1Q84, and Murakami-mania

The Wind-Up Bird Chronicle over the weekend, I thought I’d write a quick post in honor of the UK-release of Haruki Murakami’s new novel, 1Q84. (The U.S. release is scheduled for October 25).

And what a release it is, apparently (The Guardian: “Murakami’s 1Q84 launches with midnight openings“). Regardless of if you’re a fan or not, it’s cool to see people excited enough about a literary work to line up at bookstores at midnight —

“It’s not quite on a Harry Potter scale, but bookshops are gearing up to mark the publication of Haruki Murakami’s long-anticipated new novel 1Q84 with midnight openings.”

Here’s a nice article from the BBC (“Haruki Murakami: How a Japanese writer conquered the world“), which chronicles the novelist’s impressive run of success, an overview of Japanese literary culture, Murakami’s reclusiveness, as well as some insights from the English translators on Murakami’s international appeal. Favorite part for me: some of the Murakami on Murakami quotes:

  1. “Some people think literature is high culture and that it should only have a small readership. I don’t think so… I have to compete with popular culture, including TV, magazines, movies and video games.” – Time Magazine, 2002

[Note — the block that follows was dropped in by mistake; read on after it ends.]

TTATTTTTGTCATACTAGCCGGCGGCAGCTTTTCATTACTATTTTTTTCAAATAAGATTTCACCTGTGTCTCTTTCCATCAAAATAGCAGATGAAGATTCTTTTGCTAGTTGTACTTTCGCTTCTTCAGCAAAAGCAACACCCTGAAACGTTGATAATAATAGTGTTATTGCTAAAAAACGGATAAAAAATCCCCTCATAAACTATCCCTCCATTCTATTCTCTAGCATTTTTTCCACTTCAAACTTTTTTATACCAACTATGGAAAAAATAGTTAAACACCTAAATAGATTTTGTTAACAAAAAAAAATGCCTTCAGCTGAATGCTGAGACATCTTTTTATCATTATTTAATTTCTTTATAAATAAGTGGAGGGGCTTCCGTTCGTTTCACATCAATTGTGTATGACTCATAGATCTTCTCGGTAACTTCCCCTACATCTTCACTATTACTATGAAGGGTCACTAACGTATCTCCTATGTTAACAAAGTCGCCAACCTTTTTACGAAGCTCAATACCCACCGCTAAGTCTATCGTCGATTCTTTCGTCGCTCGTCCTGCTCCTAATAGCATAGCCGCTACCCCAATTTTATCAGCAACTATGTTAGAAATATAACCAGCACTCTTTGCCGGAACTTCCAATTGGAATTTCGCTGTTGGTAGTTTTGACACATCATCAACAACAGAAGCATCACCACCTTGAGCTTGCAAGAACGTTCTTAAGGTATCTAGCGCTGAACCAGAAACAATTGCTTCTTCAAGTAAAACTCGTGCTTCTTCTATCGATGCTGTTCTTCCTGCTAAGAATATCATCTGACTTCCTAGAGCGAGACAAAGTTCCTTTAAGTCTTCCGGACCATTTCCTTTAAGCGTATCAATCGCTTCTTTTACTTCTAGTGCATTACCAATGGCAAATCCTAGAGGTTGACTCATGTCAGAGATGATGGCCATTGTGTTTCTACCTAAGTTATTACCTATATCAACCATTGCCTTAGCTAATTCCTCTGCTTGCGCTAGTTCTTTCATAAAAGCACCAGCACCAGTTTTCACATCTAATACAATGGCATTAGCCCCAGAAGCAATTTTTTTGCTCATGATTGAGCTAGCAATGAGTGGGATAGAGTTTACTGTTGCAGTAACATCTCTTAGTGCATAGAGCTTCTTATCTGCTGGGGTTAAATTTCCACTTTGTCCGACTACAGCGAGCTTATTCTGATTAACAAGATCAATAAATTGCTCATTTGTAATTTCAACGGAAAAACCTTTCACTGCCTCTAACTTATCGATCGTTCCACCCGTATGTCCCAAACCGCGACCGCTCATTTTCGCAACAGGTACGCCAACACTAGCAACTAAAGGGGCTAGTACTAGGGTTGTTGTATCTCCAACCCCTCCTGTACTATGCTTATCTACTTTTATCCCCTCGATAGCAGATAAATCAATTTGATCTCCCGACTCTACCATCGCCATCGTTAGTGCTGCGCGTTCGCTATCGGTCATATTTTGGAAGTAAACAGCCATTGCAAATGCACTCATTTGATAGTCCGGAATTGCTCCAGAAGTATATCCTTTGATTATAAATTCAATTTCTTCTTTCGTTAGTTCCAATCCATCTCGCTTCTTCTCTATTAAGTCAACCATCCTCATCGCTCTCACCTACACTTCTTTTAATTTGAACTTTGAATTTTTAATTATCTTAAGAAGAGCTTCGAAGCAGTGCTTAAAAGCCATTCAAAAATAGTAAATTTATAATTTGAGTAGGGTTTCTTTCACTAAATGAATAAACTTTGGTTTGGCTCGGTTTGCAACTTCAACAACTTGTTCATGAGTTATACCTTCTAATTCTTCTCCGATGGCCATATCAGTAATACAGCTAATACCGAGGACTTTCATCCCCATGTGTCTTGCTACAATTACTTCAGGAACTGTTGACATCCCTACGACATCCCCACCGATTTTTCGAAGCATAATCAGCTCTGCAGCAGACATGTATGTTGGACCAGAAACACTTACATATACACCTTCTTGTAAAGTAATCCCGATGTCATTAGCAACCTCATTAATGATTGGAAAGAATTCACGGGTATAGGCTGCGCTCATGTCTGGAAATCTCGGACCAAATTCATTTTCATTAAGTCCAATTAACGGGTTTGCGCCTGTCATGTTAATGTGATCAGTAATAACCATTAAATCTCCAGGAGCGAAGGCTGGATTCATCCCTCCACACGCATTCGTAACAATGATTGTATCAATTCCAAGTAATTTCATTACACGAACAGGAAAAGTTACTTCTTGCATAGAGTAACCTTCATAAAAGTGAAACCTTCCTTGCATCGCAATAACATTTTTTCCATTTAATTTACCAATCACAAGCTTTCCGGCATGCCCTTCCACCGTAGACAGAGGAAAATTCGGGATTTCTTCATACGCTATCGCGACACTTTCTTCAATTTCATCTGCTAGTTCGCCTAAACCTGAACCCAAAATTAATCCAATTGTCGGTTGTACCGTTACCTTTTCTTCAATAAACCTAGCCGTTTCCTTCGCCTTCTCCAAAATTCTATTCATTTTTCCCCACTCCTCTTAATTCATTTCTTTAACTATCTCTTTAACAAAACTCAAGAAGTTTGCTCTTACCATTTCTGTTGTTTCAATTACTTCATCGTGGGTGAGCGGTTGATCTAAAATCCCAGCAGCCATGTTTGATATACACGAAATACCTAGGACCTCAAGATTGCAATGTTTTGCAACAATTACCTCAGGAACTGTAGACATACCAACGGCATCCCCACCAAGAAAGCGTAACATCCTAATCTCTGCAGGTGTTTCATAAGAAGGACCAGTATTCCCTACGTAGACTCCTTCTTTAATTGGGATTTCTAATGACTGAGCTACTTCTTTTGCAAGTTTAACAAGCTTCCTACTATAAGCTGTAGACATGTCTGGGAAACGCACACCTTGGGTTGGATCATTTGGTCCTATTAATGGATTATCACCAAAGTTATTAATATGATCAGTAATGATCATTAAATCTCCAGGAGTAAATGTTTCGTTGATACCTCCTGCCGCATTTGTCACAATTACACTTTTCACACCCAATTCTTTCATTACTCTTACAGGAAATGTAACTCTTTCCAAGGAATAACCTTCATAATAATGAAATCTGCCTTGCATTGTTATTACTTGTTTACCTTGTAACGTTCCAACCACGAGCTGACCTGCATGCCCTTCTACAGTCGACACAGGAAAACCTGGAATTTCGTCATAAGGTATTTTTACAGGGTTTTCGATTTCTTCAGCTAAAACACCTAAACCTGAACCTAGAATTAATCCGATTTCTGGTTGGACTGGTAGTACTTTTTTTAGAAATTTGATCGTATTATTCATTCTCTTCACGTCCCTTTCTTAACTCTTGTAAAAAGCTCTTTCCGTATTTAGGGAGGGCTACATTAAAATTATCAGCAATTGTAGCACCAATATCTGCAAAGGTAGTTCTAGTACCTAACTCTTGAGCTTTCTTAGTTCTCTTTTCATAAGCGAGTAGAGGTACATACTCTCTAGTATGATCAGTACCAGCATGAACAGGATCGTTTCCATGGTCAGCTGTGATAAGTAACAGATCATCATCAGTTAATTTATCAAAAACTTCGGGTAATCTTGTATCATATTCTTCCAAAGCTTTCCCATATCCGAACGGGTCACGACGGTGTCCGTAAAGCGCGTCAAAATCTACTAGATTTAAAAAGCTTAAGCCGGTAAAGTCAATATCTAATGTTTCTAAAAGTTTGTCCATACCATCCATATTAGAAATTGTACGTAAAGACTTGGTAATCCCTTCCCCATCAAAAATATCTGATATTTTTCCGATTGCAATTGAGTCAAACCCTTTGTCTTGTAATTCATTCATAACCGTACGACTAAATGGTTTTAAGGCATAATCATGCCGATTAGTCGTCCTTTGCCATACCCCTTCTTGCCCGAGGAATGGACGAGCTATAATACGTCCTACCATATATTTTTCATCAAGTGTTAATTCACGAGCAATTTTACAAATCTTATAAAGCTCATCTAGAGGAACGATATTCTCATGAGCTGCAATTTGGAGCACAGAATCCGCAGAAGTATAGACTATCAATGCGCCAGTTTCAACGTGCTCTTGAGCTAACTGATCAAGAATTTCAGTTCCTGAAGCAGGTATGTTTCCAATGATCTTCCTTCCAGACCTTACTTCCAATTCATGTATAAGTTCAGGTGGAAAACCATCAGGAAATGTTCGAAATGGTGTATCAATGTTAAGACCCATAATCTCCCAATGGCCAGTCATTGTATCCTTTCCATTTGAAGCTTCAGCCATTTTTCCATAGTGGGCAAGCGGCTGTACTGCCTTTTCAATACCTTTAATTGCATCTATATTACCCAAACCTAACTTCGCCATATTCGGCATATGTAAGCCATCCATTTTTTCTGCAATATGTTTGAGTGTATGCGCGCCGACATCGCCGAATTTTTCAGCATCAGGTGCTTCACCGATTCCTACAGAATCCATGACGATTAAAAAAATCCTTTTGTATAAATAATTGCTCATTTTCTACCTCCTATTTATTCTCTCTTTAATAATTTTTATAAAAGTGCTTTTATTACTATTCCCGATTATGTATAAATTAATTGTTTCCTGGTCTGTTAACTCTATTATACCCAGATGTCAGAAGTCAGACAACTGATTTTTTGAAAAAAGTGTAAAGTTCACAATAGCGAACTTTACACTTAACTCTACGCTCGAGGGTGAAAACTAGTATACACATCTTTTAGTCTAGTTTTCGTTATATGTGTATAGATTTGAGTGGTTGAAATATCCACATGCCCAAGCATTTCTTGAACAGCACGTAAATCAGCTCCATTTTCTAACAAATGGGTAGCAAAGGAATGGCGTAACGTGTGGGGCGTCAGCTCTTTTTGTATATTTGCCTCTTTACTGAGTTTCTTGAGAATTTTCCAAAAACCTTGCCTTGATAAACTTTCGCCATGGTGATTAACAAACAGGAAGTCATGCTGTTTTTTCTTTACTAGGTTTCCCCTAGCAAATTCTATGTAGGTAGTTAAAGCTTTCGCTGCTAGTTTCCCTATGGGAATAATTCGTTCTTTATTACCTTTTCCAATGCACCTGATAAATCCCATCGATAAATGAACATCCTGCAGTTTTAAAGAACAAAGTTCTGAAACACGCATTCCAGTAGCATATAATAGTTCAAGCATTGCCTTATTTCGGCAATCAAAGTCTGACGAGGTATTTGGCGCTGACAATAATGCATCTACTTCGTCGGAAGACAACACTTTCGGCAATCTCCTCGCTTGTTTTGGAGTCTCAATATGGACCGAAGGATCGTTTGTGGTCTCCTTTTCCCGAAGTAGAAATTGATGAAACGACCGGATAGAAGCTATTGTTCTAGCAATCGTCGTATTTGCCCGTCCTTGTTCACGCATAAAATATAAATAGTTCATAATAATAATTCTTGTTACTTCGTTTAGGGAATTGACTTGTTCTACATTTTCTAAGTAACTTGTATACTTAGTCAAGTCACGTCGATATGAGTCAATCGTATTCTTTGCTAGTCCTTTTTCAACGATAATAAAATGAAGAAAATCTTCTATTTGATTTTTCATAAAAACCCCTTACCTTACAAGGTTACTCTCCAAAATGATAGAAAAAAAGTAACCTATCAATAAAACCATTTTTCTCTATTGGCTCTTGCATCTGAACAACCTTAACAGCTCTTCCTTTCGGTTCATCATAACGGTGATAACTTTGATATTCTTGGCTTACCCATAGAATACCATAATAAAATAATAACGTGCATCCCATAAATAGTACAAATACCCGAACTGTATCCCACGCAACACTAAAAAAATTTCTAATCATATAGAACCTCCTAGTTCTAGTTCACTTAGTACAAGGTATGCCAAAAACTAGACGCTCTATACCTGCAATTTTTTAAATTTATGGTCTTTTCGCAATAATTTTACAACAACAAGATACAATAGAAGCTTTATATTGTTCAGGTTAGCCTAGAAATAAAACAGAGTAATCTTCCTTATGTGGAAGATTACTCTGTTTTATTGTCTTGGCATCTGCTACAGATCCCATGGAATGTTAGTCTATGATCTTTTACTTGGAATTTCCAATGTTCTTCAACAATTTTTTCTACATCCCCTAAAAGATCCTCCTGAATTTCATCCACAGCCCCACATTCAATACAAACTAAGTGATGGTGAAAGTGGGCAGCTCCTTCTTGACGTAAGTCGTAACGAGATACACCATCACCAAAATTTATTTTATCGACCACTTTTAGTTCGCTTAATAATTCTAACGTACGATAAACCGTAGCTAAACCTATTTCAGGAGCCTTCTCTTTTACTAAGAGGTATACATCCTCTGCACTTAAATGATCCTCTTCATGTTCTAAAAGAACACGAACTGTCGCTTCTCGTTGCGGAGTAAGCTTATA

2. “For me, writing a novel is like having a dream. Writing a novel lets me intentionally dream while I’m still awake. I can continue yesterday’s dream today, something you can’t normally do in everyday life.” 

“Reality, blurred by myth ancient and urban, refuses to be quite a process of cause and effect; identity is always threatening to dissolve. We may be in a parallel world; it may be just that all our individual worlds are parallel. This solipsism is both prized and the cause of much of the unease.” 

Sounds about right.

For a great sneak preview, check out The New Yorker with an excerpt of the novel: “Town of Cats

And, the opening lines of the novel:

“The taxi’s radio was tuned to a classical FM broadcast. Janacek’s Sinfonietta – probably not the ideal music to hear in a taxi caught in traffic. The middle-aged driver didn’t seem to be listening very closely, either. With his mouth clamped shut, he stared straight ahead at the endless line of cars stretching out on the elevated expressway, like a veteran fisherman standing in the bow of his boat, reading the ominous confluence of two currents. Aomame settled into the broad back seat, closed her eyes, and listened to the music.”

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